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Following Hurricane Maria, Buffalo State’s Bilingual Certification Program grows

STAFF REPORTS

BUFFALO, N.Y. -- After she became coordinator of the teaching bilingual exceptional individuals graduate certificate program in fall 2017, Gliset Colon (pictured), assistant professor of exceptional education, worked to grow the program.

First, she formed a partnership with Buffalo Public Schools (BPS) to work with the teachers the district had recruited from Puerto Rico. Thanks to that partnership, a number of BPS participants entered the program.

Then, Hurricane Maria hit Puerto Rico. The hurricane devastated the island and sent thousands of Puerto Ricans to the mainland United States.

“As a result of Maria, thousands of individuals and quite a lot of families have ended up in Buffalo,” Colon said. “Naturally, some of those people were teachers in Puerto Rico.”

Those teachers ended up looking to Colon for assistance in earning bilingual certification so they could work in the area. Between the teachers who sought Colon out after the hurricane and the teachers she works with through the BPS partnership, it’s been a busy year.

“All of those events together really just led to people coming into the program without me having to do recruitment,” she said. “Then it was figuring out, ‘I have these people and they have a very specific set of needs. So how can I address this so we’re successful at getting them certified?’”

Colon, an alumna who started as an adjunct professor in the Exceptional Education Department in 2014, applied for the SUNY Faculty Diversity Program last year. She was nominated as the candidate for Buffalo State and received the Diversity Fellowship. That allowed her to be hired on a tenure-track faculty line in 2017.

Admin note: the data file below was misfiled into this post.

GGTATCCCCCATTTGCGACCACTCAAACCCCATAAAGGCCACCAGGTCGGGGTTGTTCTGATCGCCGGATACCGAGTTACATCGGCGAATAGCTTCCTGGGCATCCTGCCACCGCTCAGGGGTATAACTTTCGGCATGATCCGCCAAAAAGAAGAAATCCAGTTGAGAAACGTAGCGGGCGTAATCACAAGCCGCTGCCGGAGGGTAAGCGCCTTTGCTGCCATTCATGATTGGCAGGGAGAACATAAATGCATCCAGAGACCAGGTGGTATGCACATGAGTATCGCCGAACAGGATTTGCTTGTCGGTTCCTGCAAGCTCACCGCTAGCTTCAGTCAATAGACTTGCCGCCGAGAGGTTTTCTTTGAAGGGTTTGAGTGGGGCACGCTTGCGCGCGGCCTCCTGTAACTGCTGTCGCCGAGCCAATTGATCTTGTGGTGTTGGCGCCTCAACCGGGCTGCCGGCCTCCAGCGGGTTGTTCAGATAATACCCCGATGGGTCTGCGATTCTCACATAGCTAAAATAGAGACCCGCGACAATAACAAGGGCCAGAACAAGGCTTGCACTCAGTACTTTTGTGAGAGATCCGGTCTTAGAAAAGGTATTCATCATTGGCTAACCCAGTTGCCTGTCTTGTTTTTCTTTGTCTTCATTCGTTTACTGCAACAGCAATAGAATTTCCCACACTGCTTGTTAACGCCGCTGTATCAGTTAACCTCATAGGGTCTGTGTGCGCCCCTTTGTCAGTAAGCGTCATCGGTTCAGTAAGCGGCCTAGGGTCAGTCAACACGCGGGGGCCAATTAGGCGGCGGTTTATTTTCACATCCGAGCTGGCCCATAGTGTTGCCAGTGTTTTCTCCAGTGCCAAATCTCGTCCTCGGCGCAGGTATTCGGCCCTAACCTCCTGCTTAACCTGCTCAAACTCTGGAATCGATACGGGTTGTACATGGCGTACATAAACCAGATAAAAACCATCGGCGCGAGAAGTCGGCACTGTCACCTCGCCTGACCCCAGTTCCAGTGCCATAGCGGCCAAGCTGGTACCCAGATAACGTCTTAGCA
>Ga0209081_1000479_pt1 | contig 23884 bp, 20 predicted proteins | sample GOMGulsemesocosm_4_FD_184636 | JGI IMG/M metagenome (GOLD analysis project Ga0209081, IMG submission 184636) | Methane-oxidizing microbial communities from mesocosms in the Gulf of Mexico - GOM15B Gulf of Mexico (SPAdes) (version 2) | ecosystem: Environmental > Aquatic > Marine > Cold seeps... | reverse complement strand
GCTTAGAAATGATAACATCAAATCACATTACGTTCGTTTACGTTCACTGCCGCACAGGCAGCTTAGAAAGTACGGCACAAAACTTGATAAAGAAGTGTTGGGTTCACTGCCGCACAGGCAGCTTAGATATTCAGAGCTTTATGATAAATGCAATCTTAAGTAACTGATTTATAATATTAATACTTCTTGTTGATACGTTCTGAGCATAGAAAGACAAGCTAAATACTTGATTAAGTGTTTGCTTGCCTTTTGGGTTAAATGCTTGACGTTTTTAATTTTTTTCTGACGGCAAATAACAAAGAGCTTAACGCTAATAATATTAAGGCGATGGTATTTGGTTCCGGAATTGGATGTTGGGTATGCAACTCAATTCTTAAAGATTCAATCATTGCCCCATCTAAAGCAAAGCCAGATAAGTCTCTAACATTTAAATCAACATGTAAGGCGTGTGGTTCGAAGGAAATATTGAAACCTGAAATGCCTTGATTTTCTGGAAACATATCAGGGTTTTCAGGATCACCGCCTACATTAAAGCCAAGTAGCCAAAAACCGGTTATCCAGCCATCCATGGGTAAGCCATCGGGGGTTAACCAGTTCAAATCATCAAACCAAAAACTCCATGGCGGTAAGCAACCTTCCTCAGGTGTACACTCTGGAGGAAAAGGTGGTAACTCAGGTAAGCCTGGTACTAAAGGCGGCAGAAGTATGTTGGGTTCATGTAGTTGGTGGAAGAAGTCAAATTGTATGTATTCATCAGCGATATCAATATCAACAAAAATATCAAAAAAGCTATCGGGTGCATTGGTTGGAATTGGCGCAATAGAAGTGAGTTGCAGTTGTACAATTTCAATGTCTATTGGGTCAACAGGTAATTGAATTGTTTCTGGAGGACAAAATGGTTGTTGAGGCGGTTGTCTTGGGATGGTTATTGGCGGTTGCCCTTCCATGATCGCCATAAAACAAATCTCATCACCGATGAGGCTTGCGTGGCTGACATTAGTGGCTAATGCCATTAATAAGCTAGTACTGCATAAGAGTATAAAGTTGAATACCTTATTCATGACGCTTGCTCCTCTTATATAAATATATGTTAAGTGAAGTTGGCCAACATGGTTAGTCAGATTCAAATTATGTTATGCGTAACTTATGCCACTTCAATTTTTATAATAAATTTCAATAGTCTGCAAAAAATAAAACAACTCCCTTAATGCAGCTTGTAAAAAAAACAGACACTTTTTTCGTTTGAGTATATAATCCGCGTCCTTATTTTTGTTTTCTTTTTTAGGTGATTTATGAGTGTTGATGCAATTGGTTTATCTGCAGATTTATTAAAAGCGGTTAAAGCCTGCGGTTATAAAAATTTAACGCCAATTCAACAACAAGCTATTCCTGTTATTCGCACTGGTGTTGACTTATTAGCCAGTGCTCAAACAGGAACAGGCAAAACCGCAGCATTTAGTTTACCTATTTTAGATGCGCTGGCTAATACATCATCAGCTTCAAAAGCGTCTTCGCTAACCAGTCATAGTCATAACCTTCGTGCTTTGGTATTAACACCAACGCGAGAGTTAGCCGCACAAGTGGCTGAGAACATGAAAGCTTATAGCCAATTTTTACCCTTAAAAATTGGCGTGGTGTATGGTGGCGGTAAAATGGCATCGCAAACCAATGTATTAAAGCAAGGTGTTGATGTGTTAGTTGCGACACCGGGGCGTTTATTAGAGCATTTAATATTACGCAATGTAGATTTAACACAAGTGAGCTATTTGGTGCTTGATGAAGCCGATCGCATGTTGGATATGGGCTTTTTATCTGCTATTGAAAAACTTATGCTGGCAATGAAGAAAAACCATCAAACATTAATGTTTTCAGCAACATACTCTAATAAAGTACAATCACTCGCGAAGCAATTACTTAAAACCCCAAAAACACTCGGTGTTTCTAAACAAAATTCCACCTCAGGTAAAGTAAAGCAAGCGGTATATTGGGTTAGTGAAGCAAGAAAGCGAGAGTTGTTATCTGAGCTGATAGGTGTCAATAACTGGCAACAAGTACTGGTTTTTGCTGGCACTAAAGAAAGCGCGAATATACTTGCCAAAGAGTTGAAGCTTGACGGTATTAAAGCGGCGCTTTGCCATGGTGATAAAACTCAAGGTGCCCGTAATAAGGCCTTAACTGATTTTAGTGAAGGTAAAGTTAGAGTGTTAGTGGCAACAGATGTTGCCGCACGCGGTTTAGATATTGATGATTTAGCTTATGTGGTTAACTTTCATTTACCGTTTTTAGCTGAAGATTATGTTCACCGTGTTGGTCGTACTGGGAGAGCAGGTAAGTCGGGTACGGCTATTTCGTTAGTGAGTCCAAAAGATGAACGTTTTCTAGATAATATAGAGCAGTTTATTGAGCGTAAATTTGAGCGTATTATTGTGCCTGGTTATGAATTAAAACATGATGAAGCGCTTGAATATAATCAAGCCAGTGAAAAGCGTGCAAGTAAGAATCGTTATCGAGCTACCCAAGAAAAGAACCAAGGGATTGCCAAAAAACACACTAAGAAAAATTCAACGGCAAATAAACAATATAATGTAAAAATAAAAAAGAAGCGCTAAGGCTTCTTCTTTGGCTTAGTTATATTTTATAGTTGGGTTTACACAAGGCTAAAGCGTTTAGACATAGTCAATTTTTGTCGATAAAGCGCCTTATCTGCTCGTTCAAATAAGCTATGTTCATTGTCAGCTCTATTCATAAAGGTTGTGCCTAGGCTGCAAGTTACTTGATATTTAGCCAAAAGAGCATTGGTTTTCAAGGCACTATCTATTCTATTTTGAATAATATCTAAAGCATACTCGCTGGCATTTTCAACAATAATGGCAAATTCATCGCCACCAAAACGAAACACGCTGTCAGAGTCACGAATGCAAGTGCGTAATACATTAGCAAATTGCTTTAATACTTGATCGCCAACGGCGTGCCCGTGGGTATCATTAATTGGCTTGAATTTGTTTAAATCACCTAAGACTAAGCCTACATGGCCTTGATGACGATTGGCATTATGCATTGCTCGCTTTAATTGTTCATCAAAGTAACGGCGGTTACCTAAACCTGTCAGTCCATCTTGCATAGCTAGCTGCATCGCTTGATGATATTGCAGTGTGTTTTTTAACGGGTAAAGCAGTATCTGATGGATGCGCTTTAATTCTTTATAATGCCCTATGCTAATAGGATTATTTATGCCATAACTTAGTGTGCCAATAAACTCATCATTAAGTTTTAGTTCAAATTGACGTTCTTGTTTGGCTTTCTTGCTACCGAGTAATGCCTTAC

In New York State, the ability to speak Spanish alone doesn’t mean a teacher is a certified bilingual teacher. There’s coursework involved, centered on teaching practices for multilingual children, Colon said. While some teachers just need the certification, others are in need of a master’s degree, as well.

Colon has worked with administrators in the School of Education in order to see what can be done to make certification easier for the teachers.

“Dean (Wendy) Paterson and the Graduate School have been really instrumental in removing the systemic barriers that may have gotten in the way, such as waiving application fees and making it easy for supplemental materials to be turned in,” she said. “It’s just keeping in mind the logistical challenges with Hurricane Maria.”

The need for Spanish-speaking bilingual teachers in the BPS district has gone up since Hurricane Maria, Colon said. Over 500 students have relocated to Buffalo since the hurricane.

“The need to provide the district with certified bilingual teachers is huge,” she said.

The program had fallen by the wayside for a number of years, Paterson said, before Colon took it on.

“Gliset, by just the virtue of her tenacity and persistence, has brought the program alive again,” Paterson said.

For Colon, a Buffalo native whose mother came here from Puerto Rico, working with the teachers and helping them get on track has been rewarding.

“I’m a Buffalo girl all the way, and that has been really helpful with this group because I am fluent in both cultures,” she said. “I know where they’re coming from. I’ve lived in Puerto Rico, I visit often, I speak the language fluently. I can also very confidently speak to Buffalo's culture for them.”